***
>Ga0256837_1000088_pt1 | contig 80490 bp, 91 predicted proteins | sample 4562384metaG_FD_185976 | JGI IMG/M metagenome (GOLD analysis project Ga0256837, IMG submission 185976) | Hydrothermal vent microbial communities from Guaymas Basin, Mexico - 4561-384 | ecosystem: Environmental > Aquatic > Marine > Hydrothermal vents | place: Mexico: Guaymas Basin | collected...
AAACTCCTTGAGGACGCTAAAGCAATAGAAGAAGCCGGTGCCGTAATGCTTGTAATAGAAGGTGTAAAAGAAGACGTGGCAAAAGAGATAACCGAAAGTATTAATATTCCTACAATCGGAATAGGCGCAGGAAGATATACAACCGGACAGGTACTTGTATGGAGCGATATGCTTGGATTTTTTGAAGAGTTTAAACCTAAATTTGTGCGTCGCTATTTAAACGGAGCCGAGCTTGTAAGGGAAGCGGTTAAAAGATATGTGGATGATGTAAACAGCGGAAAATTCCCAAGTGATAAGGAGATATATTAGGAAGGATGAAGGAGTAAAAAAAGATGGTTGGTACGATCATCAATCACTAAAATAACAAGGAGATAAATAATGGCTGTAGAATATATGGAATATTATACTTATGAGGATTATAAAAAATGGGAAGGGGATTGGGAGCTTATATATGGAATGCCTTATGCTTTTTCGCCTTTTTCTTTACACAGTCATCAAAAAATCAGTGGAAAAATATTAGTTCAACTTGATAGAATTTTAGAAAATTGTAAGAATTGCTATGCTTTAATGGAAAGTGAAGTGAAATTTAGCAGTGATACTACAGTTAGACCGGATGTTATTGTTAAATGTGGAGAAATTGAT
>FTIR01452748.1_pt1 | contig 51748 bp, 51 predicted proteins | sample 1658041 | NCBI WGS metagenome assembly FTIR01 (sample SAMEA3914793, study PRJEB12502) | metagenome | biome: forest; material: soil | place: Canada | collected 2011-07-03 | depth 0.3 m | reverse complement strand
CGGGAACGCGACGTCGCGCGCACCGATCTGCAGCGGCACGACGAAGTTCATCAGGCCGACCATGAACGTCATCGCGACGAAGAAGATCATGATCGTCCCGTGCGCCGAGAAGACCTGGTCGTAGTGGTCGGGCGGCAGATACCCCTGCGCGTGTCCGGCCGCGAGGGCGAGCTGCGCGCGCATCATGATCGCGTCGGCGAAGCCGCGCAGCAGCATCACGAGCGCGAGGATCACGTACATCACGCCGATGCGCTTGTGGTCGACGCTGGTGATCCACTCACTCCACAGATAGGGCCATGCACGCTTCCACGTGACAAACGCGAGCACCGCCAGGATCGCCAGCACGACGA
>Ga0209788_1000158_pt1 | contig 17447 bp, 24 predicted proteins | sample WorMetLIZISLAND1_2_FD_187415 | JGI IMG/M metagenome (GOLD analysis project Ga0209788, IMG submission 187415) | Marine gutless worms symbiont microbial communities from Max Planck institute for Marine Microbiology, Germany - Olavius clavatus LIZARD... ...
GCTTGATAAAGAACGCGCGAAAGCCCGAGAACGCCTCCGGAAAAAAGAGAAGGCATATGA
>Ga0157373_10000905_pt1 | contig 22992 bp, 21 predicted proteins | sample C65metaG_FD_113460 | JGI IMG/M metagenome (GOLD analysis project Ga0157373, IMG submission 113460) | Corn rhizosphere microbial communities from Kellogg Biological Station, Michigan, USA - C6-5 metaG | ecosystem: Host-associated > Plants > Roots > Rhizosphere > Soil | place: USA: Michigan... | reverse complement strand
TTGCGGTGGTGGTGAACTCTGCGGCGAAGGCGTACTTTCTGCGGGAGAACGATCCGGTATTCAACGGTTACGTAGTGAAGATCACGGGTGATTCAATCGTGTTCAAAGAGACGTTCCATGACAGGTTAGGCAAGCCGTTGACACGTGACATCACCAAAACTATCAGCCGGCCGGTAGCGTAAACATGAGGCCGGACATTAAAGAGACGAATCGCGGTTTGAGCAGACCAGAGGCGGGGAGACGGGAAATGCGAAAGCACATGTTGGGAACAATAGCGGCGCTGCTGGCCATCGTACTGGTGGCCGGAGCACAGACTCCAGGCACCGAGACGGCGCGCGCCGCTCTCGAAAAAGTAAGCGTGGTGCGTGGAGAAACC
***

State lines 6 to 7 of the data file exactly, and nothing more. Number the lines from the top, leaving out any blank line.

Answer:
GCTTGATAAAGAACGCGCGAAAGCCCGAGAACGCCTCCGGAAAAAAGAGAAGGCATATGA
>Ga0157373_10000905_pt1 | contig 22992 bp, 21 predicted proteins | sample C65metaG_FD_113460 | JGI IMG/M metagenome (GOLD analysis project Ga0157373, IMG submission 113460) | Corn rhizosphere microbial communities from Kellogg Biological Station, Michigan, USA - C6-5 metaG | ecosystem: Host-associated > Plants > Roots > Rhizosphere > Soil | place: USA: Michigan... | reverse complement strand